Skip to content

Frank Keil – a Manufacturing Engineer

Posted in Posts


For this blog post I decided to interview my uncle, Frank Keil who has spent 35 years at General Motors as a Manufacturing Engineer. He graduated from General Motors Institute (Kettering University) with a Bachelor of Science degree in Engineering and went right to work at GM in Plant Engineering as a mechanical design engineer and designed many mechanical systems for manufacturing at the Buick Motor Division in Flint Michigan. He also spent time as a General supervisor of Plant Construction, Project Manager, Engineering Group Manager, and as a product Integration Engineering Manager. Currently, he is employed by Derways Automobile Company, in Cherkessk, Russia.

He describes Derways Automobile Company as a “CKD” or a Complete Knock Down builder. This means that they build vehicles on a contract basis for other companies. They receive the components for the vehicles as sets in large sea containers after they are manufactured in the particular company’s country. Derways then welds the body structures, paints the bodies, and completes the vehicles in their assembly center in Cherkessk. This allows the contracted companies to save on increased shipping densities, a reduction of finished vehicle shipping damage, and a reduction of import tariffs.

Before working at Derways, my uncle had the opportunity to work overseas in Korea and Germany for General Motors. He spent the last two years of his time with GM working on the design, development, and launch of the “J300” program, which is now built in the US as the Chevy Cruze and Chevy Volt. Their goal was to “launch a global vehicle platform with globally competitive quality standards and shortest factory downtime that had yet been executed in that region to date.” He describes the people he worked with while overseas as intelligent, dedicated and relentless. While there he regularly worked 12 hours a day, often 14, and sometimes even 16-18 hours. One of the most interesting parts of his time abroad was the social dynamic of working with both German and Korean people at once. He felt that both cultures had long-standing traditions and were very set in their ways, leading to difficulty compromising. He also discussed how the three-way language differences created challenges in terms of engineering design concepts and proposals saying, “We used to spend hours drawing sketches and pictures to discuss ideas we couldn’t convey in words even with the help of translators.  We also spent hours trying to agree on a common approach to a problem as culturally the Koreans could not tell their superiors that “sir, you do not understand this situation fully.” He thought it was interesting to note that the Germans took all manager’s directions as a marching order while the American engineers openly questioned everything. All three cultures pulled their strengths together though to create a very rewarding experience.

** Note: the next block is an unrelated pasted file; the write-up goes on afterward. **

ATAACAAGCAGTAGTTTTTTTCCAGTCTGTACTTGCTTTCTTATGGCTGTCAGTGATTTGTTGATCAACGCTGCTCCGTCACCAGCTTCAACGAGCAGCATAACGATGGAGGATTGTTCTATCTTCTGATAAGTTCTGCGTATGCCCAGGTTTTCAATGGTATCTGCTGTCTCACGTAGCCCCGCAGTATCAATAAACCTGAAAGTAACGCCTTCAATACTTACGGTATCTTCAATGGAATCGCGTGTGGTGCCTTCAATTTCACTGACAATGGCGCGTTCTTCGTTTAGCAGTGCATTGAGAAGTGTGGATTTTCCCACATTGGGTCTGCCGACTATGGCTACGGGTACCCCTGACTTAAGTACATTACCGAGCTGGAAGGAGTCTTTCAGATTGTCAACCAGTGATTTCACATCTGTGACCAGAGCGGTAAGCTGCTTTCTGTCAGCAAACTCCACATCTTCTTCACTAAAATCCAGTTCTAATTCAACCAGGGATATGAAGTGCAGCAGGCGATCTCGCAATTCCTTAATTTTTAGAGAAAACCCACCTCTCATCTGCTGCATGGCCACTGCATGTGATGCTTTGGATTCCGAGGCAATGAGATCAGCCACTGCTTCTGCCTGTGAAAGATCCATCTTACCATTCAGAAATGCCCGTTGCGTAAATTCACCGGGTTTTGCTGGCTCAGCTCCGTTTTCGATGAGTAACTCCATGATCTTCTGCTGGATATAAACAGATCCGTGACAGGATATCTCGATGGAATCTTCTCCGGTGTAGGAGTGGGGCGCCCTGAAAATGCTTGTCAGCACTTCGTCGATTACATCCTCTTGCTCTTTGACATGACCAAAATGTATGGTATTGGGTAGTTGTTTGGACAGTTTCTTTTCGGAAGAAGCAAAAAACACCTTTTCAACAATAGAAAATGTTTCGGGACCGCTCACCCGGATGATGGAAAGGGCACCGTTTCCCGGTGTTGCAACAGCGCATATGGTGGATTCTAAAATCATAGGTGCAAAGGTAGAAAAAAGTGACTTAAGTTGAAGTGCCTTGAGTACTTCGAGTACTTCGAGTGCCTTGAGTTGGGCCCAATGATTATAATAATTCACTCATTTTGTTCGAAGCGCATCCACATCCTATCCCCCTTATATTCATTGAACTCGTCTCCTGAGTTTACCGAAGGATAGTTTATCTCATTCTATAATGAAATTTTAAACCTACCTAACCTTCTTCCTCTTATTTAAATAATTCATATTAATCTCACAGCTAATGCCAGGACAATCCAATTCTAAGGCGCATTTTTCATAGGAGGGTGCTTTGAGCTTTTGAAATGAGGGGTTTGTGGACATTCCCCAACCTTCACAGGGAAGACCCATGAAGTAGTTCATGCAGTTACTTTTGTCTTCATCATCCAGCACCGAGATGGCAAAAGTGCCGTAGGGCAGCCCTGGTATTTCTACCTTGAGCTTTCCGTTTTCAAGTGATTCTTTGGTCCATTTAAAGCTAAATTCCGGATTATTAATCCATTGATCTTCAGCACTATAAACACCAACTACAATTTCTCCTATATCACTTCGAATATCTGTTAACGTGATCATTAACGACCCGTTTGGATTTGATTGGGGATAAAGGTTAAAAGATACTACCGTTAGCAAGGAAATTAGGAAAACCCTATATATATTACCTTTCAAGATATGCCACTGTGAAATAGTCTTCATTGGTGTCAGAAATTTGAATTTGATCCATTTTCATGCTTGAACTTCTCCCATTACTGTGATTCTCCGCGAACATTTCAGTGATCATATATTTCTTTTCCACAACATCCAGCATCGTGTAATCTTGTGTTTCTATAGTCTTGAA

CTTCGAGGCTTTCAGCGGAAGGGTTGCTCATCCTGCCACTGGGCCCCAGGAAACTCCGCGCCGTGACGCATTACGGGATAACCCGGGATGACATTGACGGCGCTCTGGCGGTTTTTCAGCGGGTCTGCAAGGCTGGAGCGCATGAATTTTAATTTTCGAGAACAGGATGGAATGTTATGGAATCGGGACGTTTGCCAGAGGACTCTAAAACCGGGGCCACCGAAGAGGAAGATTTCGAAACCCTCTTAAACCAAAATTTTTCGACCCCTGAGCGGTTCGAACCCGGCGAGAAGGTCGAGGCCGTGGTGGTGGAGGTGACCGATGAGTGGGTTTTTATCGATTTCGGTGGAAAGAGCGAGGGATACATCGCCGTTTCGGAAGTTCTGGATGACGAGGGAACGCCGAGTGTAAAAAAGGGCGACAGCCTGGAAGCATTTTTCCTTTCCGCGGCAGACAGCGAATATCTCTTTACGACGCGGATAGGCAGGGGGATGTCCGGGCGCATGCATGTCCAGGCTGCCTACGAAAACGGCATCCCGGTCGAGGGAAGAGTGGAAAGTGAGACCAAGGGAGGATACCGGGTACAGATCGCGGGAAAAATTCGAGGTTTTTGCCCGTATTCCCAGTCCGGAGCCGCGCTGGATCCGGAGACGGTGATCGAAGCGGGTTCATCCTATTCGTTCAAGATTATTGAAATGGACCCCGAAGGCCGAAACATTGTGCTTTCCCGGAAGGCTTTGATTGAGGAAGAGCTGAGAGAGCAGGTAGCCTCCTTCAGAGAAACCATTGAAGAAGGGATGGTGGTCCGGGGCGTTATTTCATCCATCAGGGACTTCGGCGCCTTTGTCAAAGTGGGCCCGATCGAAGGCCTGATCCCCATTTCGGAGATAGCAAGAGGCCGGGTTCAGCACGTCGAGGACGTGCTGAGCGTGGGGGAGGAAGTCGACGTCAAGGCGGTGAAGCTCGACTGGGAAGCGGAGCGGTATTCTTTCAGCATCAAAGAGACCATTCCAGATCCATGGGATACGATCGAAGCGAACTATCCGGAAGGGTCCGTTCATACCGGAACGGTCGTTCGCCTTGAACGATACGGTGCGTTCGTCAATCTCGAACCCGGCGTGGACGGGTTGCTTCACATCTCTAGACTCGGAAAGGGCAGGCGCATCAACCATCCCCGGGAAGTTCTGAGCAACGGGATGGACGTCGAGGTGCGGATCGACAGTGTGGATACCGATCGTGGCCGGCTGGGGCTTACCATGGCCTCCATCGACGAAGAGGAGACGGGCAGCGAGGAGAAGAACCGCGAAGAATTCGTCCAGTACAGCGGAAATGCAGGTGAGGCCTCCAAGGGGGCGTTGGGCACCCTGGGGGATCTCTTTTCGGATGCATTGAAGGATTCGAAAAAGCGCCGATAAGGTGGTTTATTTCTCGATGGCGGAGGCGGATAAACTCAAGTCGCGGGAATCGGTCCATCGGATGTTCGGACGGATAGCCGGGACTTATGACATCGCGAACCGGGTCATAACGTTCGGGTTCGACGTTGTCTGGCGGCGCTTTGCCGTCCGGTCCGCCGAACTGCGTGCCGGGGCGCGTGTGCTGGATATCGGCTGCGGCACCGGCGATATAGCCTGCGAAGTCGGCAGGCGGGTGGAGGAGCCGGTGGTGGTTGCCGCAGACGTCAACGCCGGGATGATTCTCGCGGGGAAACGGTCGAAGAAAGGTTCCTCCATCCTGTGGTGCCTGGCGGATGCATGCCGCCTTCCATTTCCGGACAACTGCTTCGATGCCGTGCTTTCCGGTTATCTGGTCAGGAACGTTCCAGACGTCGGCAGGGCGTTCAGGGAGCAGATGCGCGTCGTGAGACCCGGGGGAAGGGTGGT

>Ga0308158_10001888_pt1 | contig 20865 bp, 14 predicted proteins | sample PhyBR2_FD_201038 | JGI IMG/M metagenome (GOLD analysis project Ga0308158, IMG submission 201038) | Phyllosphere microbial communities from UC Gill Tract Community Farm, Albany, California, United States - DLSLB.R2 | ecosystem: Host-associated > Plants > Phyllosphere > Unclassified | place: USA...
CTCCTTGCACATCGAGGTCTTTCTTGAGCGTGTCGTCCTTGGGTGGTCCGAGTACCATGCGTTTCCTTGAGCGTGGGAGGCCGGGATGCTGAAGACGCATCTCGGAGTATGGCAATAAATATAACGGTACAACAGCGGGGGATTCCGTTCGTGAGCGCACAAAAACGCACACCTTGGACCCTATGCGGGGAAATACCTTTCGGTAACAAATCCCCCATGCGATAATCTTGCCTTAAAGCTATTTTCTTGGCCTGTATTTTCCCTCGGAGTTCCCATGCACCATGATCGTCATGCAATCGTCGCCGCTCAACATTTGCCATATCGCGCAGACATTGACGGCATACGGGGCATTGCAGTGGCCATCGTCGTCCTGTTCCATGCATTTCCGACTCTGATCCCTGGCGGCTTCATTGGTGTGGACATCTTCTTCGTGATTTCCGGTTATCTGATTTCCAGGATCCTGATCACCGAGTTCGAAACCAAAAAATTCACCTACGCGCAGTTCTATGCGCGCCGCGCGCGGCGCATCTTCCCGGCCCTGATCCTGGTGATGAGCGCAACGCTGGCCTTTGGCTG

After reading Cars and Culture I was also interested in a real life view of how the auto industry has changed over the years. My uncle described the complete globalization of the industry as one of the most important changes. All major companies have manufacturing and sales capabilities all over the world. He also discussed how “the complete adoption of statistical process control, systematic reduction of waste and what the world now refers to as “lean manufacturing” has changed the industry and gives all the credit to Dr. Edward Deming and his work in Japan after World War II for that.

Finally when asked what his favorite part of working in the automotive industry was he responded that it was without a doubt, the people that he was able to meet and work with. He explained that “all companies, world-wide, now have access to the same systems, equipment and technology.  The real difference between the mediocre and the best is the caliber and commitment of the people working there.” He told me that he has been blessed to work with a great group of individuals throughout his entire career, all across the globe.

I just wanted to thank you Uncle Frank for taking the time out of your busy schedule to answer my questions! I hope I will get to see you again soon. Love you Uncle Frank!

One Comment

  1. Thank you very much for this excellent post! It is good to have one more piece reinforcing our understanding that the industry is global in nature, and the firms multinational (run as a global business) rather than merely international (run as a collection of separate businesses in multiple countries). So here we have GM designing a vehicle for global markets with a team based in 3 countries and cultures, a wonderful complement to what we’ve heard of One Ford and (with our Ohio lunch) Honda.
    At the OEM level there is common access to a wide array of tools and (as we’ve learned) suppliers. As your uncle notes, what stands out are the human systems needed to mobilize these resources and create vehicles that sell. Not all firms managed to pull things together in a timely manner, and not all have robust practices that actually get followed (cf. GM’s problems with ignitions turning off, a reflection of poor adherence to basic procedures). And such systems take several model cycles – twenty years of managerial development – to put in place, to find potholes and pitfalls in their systems, and then improve them to where they are functional. China is yet early in that process, as certainly is Russia.
    Again, thanks!

    May 12, 2014

Comments are closed.